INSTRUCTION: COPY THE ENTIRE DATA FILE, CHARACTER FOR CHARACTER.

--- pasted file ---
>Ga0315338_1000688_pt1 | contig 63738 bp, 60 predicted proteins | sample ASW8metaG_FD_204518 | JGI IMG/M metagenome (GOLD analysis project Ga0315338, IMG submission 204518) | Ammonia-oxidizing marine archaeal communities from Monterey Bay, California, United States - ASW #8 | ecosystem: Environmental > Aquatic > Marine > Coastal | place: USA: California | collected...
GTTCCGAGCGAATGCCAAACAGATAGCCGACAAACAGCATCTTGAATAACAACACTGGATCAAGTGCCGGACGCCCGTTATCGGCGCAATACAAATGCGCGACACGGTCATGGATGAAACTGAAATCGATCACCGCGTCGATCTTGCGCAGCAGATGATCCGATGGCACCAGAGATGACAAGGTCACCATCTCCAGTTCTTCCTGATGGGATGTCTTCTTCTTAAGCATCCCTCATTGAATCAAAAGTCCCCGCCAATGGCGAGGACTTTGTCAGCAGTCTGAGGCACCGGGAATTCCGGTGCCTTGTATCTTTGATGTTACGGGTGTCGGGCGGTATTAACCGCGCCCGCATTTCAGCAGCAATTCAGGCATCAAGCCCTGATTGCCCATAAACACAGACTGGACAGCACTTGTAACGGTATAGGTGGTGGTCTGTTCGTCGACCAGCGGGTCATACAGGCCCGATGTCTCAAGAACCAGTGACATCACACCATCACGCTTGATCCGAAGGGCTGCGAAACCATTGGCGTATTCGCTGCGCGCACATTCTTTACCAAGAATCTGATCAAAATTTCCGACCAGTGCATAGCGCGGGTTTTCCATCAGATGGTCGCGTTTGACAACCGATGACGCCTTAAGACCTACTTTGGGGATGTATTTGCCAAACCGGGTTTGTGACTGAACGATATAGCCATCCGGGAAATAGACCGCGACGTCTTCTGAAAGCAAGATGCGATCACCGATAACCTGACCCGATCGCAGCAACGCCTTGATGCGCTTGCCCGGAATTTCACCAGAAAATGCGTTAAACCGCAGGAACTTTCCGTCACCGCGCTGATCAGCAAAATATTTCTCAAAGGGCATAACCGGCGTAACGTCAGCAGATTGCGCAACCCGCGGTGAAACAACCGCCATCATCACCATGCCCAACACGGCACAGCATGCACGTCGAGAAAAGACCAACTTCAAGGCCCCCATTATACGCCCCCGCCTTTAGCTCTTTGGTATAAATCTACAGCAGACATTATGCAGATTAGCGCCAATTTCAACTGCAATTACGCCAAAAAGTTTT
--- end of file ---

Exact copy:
>Ga0315338_1000688_pt1 | contig 63738 bp, 60 predicted proteins | sample ASW8metaG_FD_204518 | JGI IMG/M metagenome (GOLD analysis project Ga0315338, IMG submission 204518) | Ammonia-oxidizing marine archaeal communities from Monterey Bay, California, United States - ASW #8 | ecosystem: Environmental > Aquatic > Marine > Coastal | place: USA: California | collected...
GTTCCGAGCGAATGCCAAACAGATAGCCGACAAACAGCATCTTGAATAACAACACTGGATCAAGTGCCGGACGCCCGTTATCGGCGCAATACAAATGCGCGACACGGTCATGGATGAAACTGAAATCGATCACCGCGTCGATCTTGCGCAGCAGATGATCCGATGGCACCAGAGATGACAAGGTCACCATCTCCAGTTCTTCCTGATGGGATGTCTTCTTCTTAAGCATCCCTCATTGAATCAAAAGTCCCCGCCAATGGCGAGGACTTTGTCAGCAGTCTGAGGCACCGGGAATTCCGGTGCCTTGTATCTTTGATGTTACGGGTGTCGGGCGGTATTAACCGCGCCCGCATTTCAGCAGCAATTCAGGCATCAAGCCCTGATTGCCCATAAACACAGACTGGACAGCACTTGTAACGGTATAGGTGGTGGTCTGTTCGTCGACCAGCGGGTCATACAGGCCCGATGTCTCAAGAACCAGTGACATCACACCATCACGCTTGATCCGAAGGGCTGCGAAACCATTGGCGTATTCGCTGCGCGCACATTCTTTACCAAGAATCTGATCAAAATTTCCGACCAGTGCATAGCGCGGGTTTTCCATCAGATGGTCGCGTTTGACAACCGATGACGCCTTAAGACCTACTTTGGGGATGTATTTGCCAAACCGGGTTTGTGACTGAACGATATAGCCATCCGGGAAATAGACCGCGACGTCTTCTGAAAGCAAGATGCGATCACCGATAACCTGACCCGATCGCAGCAACGCCTTGATGCGCTTGCCCGGAATTTCACCAGAAAATGCGTTAAACCGCAGGAACTTTCCGTCACCGCGCTGATCAGCAAAATATTTCTCAAAGGGCATAACCGGCGTAACGTCAGCAGATTGCGCAACCCGCGGTGAAACAACCGCCATCATCACCATGCCCAACACGGCACAGCATGCACGTCGAGAAAAGACCAACTTCAAGGCCCCCATTATACGCCCCCGCCTTTAGCTCTTTGGTATAAATCTACAGCAGACATTATGCAGATTAGCGCCAATTTCAACTGCAATTACGCCAAAAAGTTTT